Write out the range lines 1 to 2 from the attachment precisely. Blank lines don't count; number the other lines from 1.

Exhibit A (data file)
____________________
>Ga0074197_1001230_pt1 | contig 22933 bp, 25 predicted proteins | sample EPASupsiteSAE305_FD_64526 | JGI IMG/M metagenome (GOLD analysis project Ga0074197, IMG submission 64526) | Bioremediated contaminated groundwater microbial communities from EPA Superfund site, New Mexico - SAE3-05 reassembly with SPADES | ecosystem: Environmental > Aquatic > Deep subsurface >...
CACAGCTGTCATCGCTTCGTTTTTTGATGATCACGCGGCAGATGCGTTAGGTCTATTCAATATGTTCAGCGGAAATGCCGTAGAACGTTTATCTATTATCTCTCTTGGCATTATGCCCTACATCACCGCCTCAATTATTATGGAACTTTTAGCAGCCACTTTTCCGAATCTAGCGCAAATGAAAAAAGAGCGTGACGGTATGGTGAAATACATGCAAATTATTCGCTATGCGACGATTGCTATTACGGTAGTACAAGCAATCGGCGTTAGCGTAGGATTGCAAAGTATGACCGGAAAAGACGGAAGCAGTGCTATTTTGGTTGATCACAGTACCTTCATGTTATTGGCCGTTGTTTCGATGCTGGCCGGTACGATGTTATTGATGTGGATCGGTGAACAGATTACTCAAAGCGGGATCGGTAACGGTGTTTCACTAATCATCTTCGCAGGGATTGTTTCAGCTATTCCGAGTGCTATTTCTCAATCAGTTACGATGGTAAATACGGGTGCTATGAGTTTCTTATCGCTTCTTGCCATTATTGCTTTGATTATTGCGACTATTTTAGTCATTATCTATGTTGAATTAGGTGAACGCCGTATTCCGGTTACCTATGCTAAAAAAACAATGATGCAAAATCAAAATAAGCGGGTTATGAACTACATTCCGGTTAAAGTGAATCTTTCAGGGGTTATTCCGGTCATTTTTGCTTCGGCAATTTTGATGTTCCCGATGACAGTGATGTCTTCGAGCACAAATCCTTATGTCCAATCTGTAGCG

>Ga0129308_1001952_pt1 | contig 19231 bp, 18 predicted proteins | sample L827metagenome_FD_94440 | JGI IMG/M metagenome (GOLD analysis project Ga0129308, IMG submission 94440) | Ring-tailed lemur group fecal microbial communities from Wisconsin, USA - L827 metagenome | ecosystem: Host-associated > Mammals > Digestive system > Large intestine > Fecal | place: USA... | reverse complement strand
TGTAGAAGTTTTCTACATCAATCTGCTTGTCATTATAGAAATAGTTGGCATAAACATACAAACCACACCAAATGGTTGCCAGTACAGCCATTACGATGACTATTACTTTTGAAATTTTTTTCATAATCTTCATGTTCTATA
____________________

>Ga0074197_1001230_pt1 | contig 22933 bp, 25 predicted proteins | sample EPASupsiteSAE305_FD_64526 | JGI IMG/M metagenome (GOLD analysis project Ga0074197, IMG submission 64526) | Bioremediated contaminated groundwater microbial communities from EPA Superfund site, New Mexico - SAE3-05 reassembly with SPADES | ecosystem: Environmental > Aquatic > Deep subsurface >...
CACAGCTGTCATCGCTTCGTTTTTTGATGATCACGCGGCAGATGCGTTAGGTCTATTCAATATGTTCAGCGGAAATGCCGTAGAACGTTTATCTATTATCTCTCTTGGCATTATGCCCTACATCACCGCCTCAATTATTATGGAACTTTTAGCAGCCACTTTTCCGAATCTAGCGCAAATGAAAAAAGAGCGTGACGGTATGGTGAAATACATGCAAATTATTCGCTATGCGACGATTGCTATTACGGTAGTACAAGCAATCGGCGTTAGCGTAGGATTGCAAAGTATGACCGGAAAAGACGGAAGCAGTGCTATTTTGGTTGATCACAGTACCTTCATGTTATTGGCCGTTGTTTCGATGCTGGCCGGTACGATGTTATTGATGTGGATCGGTGAACAGATTACTCAAAGCGGGATCGGTAACGGTGTTTCACTAATCATCTTCGCAGGGATTGTTTCAGCTATTCCGAGTGCTATTTCTCAATCAGTTACGATGGTAAATACGGGTGCTATGAGTTTCTTATCGCTTCTTGCCATTATTGCTTTGATTATTGCGACTATTTTAGTCATTATCTATGTTGAATTAGGTGAACGCCGTATTCCGGTTACCTATGCTAAAAAAACAATGATGCAAAATCAAAATAAGCGGGTTATGAACTACATTCCGGTTAAAGTGAATCTTTCAGGGGTTATTCCGGTCATTTTTGCTTCGGCAATTTTGATGTTCCCGATGACAGTGATGTCTTCGAGCACAAATCCTTATGTCCAATCTGTAGCG